Among the handful of states that have authorized research on stem cell lines other than the limited number approved by the federal government, Connecticut has taken the lead by allocating $100 million over the next decade. The state awarded $5 million in November to establish two independent research centers where research on unapproved cell lines can be conducted without violating federal guidelines.
Wesleyan was a corecipient with the University of Connecticut of $2.5 million for one of the Human Embryonic Stem Cell Core Facilities, which will be located in Farmington. Professor of Biology Laura Grabel is the new codirector, along with a colleague from UConn. Yale will direct the other facility and also received $2.5 million.
Separately, Grabel received $878,000 in state funding for a stem cell research project related to epilepsy and to identifying signals that push embryonic stem cells towards becoming neurons.
Grabel has been outspoken in her criticism of the federal guidelines, which severely restrict the ability of scientists to work with human embryonic stem cells thought to hold great potential for treatment of numerous diseases. The restrictions are particularly onerous for academic scientists since virtually every university with a significant research program receives federal funds. In response, states including California, New Jersey, Maryland, and Illinois have opted to fund stem cell research on their own. In no other area of scientific research has politics produced such a fissure between the states and the federal government.
Grabel welcomed Connecticut’s initiative for providing “a worldclass facility that will be a tremendous benefit to the state’s residents as well as our faculty and students. We“ll be training a whole new generation of stem cell researchers.”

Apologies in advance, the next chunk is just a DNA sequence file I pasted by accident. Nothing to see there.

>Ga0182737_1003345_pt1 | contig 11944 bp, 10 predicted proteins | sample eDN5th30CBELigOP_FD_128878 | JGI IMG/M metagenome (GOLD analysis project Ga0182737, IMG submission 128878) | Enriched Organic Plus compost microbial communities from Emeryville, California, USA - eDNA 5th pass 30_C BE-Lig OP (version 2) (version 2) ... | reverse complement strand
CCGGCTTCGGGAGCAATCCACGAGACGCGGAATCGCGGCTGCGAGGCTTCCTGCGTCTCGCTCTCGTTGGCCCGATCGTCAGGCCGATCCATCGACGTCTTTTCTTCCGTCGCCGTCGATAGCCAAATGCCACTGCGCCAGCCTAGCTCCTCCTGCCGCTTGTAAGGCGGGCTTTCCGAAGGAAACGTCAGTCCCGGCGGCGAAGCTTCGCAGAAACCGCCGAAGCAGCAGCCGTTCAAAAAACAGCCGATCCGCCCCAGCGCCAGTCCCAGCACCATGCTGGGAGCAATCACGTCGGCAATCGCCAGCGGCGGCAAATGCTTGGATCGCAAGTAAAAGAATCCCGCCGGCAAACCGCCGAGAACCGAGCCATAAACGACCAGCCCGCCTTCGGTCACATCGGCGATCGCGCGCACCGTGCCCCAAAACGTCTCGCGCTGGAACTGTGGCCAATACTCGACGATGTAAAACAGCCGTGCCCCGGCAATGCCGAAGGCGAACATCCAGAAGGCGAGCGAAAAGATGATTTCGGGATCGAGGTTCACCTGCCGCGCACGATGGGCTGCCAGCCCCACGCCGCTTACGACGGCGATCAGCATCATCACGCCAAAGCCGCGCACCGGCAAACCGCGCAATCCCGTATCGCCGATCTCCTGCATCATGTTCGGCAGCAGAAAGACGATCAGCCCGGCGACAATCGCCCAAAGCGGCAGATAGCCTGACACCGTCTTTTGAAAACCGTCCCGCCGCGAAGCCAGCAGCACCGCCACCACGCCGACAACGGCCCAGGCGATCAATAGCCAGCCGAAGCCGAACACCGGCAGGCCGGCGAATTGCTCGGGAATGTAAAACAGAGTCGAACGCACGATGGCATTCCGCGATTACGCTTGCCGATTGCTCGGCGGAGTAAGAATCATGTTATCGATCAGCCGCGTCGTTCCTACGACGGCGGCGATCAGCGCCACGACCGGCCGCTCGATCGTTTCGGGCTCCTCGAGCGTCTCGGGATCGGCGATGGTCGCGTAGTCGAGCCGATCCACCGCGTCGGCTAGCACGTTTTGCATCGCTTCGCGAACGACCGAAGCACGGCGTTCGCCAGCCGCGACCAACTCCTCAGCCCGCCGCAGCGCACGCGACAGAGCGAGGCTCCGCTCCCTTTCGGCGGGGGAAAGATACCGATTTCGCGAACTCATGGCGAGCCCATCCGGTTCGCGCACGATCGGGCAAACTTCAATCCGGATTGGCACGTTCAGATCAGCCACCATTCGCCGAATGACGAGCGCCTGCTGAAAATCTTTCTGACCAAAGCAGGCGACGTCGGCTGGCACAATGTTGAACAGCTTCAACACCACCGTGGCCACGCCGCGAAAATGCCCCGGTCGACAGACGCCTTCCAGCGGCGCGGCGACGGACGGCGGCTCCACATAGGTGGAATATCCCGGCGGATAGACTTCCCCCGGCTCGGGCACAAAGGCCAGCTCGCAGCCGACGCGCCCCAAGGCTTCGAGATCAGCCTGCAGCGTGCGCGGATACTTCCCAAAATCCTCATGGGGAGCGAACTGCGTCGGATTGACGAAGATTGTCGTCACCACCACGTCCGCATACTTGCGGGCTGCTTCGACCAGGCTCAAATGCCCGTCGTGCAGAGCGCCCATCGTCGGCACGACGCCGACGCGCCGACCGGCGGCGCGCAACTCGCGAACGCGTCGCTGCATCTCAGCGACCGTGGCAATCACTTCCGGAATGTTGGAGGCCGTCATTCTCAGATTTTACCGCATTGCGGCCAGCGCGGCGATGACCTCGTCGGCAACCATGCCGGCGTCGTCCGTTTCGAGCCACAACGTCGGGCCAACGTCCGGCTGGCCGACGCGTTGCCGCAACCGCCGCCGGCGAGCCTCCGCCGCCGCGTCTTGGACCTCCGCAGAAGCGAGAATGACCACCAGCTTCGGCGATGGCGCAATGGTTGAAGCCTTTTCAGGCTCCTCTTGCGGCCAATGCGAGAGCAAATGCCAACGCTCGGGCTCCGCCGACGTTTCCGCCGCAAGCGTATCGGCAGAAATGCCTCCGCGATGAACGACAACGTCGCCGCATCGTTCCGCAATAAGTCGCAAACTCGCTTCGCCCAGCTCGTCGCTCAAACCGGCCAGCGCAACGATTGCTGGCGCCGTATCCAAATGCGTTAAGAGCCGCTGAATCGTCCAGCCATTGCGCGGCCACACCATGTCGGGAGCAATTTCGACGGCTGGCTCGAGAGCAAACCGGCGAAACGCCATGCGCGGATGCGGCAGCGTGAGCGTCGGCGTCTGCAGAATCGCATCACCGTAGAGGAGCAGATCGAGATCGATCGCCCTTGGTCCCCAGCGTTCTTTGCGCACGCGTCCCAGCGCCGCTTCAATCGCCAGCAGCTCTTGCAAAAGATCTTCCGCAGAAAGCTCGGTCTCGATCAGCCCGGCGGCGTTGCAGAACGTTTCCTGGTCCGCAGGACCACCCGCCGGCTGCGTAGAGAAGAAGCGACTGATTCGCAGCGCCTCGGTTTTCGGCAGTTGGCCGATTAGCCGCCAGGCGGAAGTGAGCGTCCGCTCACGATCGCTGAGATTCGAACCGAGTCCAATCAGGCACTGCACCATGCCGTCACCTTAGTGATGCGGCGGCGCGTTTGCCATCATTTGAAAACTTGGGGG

Grabel“s individual grant will fund her study of how to generate neurons from embryonic stem cells and how to improve the process of implanting stem cells in the brain in order to generate new, healthy neurons. “In some cases the stem cells become healthy neurons; they migrate and form connections with other neurons,” she says. “They appear to integrate into the host brain quite well. But this doesn’t happen every time. We’ll be looking at how we might improve the chances of a positive outcome.”
She has done similar work using mouse embryonic stem cells transplanted into a mouse model of epilepsy, but will now have the opportunity to use human embryonic stem cells. “This is going to be far beyond what we were able to do before,” she told the New York Times.
Grabel’s coinvestigators are Janice Naegele, chair and professor of biology, and Gloster Aaron, assistant professor of biology. This same team, under Naegele’s leadership, is undertaking another stem cell project pertinent to epilepsy, thanks to a new $300,000 grant from the McKnight Foundation.
This work involves a mouse model for human temporal lobe epilepsy. The group, also including a neurobiologist at New York University, will attempt to take mouse embryonic stem cells and induce them to form a type of neuron responsible for a key chemical messenger in the brain that reduces seizures. Their hope is to implant these neurons (called GABAergic neurons) and have them function in the brains of mice that have epilepsy.
Although animal epilepsy isn’t identical in all facets to the human counterpart, it is close enough that success in this project would go a long way to help scientists understand potential treatment implications for humans.
This three-year study will involve postdoctoral students, five doctoral students, including one who has worked with human embryonic stem cells, and undergraduate students at Wesleyan.
“This is really exciting because it is bringing together three labs here and a lab at NYU,” Naegele says. “The expertise in each complements the others. It’s a more risky study than others in this area, but the potential information we can generate will really be useful as we move forward investigating if this can be an effective treatment for epileptic seizures.”